Dubbed a "biomedical supermodel" by the journal Nature, a genetically modified monkey that glows in ultraviolet light has been developed by a team of Japanese researchers.
That's because -- unlike past glow-in-the-dark primates -- these marmosets were able to pass their modification on to their offspring. That means scientists may be able to develop monkeys that have been genetically modified to have human conditions. This would make them ideal for medical research.
Scientists have genetically engineered many other species to be research tools. Mice in particular have been created with a wide assortment of characteristics and diseases that mimic human ailments.
But because mice are so genetically different from humans, scientists have long sought to breed primates to provide better disease "models." Although scientists have been able to genetically modify individual monkeys, they had never before succeeded in getting the new traits to pass down through generations - a crucial step for creating large enough numbers for research.
The monkeys were developed by Erika Sasaki and her team at the Central Institute for Experimental Animals in Kawasaki, Japan, by adding a jellyfish gene to marmoset embryos that made them glow green. Last month, a male was born using sperm from one monkey, and two more glowing marmosets have been born since. One was killed when its mother bit it. The scientists plan to create families of monkeys that develop neuro-degenerative diseases.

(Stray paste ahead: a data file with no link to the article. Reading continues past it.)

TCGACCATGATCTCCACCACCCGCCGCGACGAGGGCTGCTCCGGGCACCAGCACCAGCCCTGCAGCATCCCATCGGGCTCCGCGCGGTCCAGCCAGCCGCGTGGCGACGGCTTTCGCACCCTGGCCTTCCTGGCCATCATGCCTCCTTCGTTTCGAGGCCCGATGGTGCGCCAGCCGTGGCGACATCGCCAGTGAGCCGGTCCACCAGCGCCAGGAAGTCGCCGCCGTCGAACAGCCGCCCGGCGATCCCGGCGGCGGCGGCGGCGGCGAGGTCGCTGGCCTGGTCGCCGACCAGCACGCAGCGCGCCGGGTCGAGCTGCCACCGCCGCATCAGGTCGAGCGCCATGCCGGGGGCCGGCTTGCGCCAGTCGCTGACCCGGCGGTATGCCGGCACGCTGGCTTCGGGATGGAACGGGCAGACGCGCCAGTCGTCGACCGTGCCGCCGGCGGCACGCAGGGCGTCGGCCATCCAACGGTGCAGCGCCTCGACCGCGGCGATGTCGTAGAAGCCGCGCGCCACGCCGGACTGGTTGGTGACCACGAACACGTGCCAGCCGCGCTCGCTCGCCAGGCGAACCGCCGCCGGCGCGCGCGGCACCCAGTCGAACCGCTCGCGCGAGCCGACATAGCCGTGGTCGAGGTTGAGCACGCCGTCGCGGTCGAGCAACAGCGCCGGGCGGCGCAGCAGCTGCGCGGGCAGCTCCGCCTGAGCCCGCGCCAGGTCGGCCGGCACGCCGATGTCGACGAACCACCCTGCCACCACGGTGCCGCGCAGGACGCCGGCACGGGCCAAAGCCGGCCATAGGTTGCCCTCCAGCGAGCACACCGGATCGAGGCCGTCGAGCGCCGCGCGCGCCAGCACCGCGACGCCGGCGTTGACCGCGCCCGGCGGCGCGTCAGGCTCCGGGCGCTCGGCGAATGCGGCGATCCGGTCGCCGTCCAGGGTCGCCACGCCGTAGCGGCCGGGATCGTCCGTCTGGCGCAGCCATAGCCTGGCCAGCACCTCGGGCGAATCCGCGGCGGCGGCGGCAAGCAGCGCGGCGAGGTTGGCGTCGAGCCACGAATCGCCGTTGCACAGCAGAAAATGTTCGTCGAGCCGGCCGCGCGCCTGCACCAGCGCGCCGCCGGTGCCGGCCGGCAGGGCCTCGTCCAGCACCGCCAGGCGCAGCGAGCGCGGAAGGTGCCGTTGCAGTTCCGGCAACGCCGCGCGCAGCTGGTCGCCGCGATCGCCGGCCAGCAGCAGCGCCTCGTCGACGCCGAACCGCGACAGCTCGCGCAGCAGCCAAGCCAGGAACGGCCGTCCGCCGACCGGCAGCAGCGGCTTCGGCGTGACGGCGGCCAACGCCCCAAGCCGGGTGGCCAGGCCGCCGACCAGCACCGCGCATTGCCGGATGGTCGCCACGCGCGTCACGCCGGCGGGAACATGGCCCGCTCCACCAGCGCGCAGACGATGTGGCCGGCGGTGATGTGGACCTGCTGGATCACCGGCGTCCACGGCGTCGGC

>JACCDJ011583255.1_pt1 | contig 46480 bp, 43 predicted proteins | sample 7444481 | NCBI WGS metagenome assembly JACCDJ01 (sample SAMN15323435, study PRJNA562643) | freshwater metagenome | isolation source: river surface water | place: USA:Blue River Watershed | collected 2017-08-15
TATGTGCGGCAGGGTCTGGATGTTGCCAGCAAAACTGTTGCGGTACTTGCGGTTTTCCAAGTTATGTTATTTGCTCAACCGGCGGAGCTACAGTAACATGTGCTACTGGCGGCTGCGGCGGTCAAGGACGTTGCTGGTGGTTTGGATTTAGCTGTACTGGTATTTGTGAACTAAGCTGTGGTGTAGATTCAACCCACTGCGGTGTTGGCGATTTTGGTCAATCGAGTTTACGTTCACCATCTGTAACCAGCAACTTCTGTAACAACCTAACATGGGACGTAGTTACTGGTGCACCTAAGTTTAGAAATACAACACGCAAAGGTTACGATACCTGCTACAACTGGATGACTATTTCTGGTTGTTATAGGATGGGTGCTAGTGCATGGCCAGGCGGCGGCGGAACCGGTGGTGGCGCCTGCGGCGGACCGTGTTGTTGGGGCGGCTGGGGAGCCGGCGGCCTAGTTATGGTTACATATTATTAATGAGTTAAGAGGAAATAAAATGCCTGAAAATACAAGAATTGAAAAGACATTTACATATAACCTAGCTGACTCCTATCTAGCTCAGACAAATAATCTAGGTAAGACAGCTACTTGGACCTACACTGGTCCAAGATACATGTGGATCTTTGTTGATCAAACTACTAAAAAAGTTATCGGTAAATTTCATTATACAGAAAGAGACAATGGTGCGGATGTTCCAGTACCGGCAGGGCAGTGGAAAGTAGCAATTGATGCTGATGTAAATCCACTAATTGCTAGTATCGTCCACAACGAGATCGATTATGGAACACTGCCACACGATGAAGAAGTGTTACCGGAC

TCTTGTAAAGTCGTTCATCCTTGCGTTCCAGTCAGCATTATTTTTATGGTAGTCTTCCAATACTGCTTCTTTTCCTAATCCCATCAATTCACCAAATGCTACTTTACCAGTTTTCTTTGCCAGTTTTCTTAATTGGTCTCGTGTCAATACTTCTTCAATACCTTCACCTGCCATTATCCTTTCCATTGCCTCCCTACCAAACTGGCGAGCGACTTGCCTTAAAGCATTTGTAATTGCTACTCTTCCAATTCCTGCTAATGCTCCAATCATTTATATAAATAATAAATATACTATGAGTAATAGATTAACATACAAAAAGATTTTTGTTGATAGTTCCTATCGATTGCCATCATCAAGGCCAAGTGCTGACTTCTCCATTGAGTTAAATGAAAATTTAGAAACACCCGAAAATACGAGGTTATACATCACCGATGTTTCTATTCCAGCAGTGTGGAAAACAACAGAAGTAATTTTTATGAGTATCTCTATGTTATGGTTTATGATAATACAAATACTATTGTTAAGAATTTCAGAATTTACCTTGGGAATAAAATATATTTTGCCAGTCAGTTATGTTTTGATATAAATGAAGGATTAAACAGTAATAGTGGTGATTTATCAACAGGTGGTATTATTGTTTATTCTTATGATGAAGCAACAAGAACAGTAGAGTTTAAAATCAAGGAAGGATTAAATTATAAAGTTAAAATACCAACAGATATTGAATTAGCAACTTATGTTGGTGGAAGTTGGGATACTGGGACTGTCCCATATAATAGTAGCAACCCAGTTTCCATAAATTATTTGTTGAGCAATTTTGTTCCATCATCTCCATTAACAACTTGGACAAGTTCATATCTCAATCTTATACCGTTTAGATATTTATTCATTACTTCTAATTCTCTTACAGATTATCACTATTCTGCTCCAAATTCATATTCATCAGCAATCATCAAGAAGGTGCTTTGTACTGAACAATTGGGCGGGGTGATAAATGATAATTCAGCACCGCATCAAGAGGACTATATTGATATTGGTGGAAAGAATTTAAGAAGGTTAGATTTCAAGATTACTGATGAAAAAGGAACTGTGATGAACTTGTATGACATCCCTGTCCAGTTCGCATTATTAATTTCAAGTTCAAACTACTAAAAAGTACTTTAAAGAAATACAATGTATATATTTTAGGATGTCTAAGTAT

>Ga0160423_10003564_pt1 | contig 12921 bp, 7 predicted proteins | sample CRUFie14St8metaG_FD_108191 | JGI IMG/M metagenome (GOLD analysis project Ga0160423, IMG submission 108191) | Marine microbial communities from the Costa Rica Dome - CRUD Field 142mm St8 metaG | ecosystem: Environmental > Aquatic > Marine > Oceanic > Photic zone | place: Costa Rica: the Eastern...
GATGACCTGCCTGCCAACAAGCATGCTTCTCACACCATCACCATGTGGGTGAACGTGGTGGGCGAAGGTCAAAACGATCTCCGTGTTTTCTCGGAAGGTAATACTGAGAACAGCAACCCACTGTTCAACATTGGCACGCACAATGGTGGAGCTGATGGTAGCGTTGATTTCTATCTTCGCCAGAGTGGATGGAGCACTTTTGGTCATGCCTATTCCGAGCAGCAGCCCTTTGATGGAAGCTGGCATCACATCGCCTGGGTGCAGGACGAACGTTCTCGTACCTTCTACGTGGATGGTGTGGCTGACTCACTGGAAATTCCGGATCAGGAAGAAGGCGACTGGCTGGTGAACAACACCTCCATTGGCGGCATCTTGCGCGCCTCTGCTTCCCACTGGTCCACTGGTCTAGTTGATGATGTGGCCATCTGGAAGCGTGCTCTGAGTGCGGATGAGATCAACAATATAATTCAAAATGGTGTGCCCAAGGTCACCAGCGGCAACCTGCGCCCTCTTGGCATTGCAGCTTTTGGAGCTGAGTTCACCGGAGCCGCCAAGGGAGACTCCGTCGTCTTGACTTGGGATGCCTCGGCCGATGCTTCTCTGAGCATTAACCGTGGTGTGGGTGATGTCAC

“This is potentially very exciting,” said Kieran Breen of the Parkinson’s Disease Society. “Because primates are much closer to humans than mice, we’ll have a new animal model to work with.”
The research was condemned by animal rights proponents, who said it paves the way for the producing of colonies of primates conceived expressly to suffer a plethora of cruel illnesses and undergo potentially painful and dangerous medical experiments.
Because the work marks the first time a species so closely related to humans has been genetically altered in this way, some also worried the same techniques would be used on chimps or other primates even closer to humans or to try to endow people with desirable genetic traits.
The BBC spoke to leading animal right activists in Britain, who questioned the need for such work.
Jarrod Bailey, science consultant to the British Union for the Abolition of Vivisection (BUAV), says he is "disappointed" both ethically and scientifically with the results.
"This sort of research on animals as sentient as monkeys and apes does not have public support," he told BBC News.
Furthermore, he thinks the underlying science is flawed. Animal researchers, he said, "have failed in research to find treatments for Aids, for hepatitis, for malaria, for strokes. Many treatments for strokes work in monkeys but don't work in humans."
"Monkeys do not predict human response and do not tell us about human disease," he added.